It was just after 2:00 pm, which meant that the interior of my car was more like the surface of the sun as I sat in traffic, waiting for one of Shelby’s many stoplights to deign to let me pass. But this particular stoplight seemingly had a grudge against me today. Literal minutes were ticking by, it was hot as all get out, and I had somewhere to be. The discontented stream of grumbling in my head was quickly building to a fever pitch.
And then, I saw it: a butterfly, its wings patterned in brilliant blue and silky black, flitting among the cars gathered at the stoplight. It hovered and darted among hoods and roofs shimmering like metal carapaces, flying as if it were searching for something to light on. After a few more seconds, it came closer, and finally lit on my windshield, right in my line of sight.
I expected it to take off again right away, but instead, it was almost preternaturally still, except for its little antennae waving about as if trying to get my attention. How delicate its wings were, fragile and almost translucent…I studied it for a moment or two more, wondering how it was staying so still, and why.
The light up ahead finally turned green at last, but it seemed the butterfly knew to lift off the windshield even before I lifted my foot from the brake; I watched it hover just above the glass, as if it was trying to keep my attention. All too soon, though, I had to advance forward, leaving the butterfly behind, hopefully avoiding the tide of traffic behind me.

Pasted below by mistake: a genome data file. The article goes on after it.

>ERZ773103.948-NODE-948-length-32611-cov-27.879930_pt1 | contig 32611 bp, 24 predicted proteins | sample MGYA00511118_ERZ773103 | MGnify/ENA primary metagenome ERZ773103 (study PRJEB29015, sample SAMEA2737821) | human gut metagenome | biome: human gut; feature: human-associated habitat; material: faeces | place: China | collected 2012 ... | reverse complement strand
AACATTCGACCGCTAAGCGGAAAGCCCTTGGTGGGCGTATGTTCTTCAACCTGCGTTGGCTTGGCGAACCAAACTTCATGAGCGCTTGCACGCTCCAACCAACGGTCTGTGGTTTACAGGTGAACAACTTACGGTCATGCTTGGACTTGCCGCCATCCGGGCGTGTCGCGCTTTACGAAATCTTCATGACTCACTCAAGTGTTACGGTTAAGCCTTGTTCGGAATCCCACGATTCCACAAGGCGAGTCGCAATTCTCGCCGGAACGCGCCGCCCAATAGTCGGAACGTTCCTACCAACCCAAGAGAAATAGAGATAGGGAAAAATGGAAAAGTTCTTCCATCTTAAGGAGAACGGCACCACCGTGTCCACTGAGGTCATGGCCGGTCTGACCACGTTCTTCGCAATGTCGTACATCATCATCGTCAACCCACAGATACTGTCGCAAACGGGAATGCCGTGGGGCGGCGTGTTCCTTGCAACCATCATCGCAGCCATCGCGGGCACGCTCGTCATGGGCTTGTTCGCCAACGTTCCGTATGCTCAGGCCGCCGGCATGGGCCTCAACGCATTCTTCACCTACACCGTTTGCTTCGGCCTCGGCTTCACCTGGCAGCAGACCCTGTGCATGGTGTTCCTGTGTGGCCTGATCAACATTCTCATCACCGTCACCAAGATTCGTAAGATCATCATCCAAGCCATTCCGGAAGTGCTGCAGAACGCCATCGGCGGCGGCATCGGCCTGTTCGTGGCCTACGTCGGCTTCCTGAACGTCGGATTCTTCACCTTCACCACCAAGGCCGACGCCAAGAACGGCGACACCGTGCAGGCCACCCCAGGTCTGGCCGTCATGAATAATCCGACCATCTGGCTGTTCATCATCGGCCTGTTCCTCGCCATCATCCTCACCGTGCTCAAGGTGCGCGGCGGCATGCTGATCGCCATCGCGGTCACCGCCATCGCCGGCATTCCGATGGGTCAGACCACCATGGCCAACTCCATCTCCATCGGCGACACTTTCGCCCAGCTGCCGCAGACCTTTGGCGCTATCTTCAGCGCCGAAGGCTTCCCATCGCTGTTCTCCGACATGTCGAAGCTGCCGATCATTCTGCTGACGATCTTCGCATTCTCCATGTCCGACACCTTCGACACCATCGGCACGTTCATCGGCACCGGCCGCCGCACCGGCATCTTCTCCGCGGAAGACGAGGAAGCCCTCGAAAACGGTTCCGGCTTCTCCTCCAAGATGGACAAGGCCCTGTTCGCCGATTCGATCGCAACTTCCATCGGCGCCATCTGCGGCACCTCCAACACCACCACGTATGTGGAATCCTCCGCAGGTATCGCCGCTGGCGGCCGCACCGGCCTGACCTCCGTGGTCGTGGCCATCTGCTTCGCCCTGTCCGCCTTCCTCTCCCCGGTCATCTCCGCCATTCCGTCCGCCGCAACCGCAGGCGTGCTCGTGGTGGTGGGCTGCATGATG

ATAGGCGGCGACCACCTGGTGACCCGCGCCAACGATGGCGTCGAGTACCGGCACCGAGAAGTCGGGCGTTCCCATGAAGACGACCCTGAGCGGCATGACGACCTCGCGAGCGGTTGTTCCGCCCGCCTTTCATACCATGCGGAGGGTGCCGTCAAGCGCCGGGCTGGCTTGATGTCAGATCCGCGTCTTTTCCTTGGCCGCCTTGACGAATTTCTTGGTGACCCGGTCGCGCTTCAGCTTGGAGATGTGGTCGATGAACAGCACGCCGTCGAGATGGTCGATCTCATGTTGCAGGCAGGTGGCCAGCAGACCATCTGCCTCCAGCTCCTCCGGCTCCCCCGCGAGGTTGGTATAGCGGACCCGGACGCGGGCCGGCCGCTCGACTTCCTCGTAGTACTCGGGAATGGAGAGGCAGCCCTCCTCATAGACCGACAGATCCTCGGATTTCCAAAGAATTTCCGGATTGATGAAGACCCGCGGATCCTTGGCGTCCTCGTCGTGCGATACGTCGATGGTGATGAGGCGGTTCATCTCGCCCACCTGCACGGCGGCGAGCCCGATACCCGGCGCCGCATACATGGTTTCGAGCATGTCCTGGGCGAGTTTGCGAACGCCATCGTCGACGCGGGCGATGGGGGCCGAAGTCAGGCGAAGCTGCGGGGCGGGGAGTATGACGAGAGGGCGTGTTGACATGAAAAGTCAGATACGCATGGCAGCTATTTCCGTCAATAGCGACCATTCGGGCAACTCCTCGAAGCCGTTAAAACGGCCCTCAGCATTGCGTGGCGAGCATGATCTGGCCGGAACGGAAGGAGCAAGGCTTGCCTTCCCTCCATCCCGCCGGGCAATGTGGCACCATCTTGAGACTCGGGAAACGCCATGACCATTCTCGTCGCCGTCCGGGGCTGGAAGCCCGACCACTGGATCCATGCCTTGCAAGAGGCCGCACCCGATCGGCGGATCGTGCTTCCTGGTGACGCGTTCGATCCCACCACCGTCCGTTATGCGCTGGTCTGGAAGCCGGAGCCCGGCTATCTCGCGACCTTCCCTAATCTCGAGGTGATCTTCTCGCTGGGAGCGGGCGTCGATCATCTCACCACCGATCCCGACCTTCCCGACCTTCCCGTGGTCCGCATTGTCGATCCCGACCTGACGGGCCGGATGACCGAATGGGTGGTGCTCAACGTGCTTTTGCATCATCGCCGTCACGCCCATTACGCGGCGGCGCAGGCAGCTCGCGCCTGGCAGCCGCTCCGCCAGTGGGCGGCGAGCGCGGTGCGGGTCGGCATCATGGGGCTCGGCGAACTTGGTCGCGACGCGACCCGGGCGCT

Driving on through the intersection, blessedly moving at last, I wasn’t quite so grumbly anymore. The butterfly’s moments of stillness, as it balanced daintily on the windshield, had reminded me that sometimes it was okay to be still, when moving too fast could endanger you. Maybe I didn’t need to worry about rushing ahead to make up time; maybe I would be better off not to drive as if the gas pedal were an enemy to stomp into the ground.
Now, I know that butterflies in the late spring are not uncommon, certainly, but allowing myself to be still a moment and ponder such a tiny, delicate creature was uncommon for me. I’m not known for being still, or quiet, or content…and yet, in those very few moments, I was perfectly content being all of those things, merely looking at a butterfly. How much calmer would I be, if I allowed myself more of those moments? …Come to think of it, how much calmer would we all be?
I like to think that sometimes God uses the littlest of creatures to remind us of huge essential truths, like the importance of just being still. What do you think?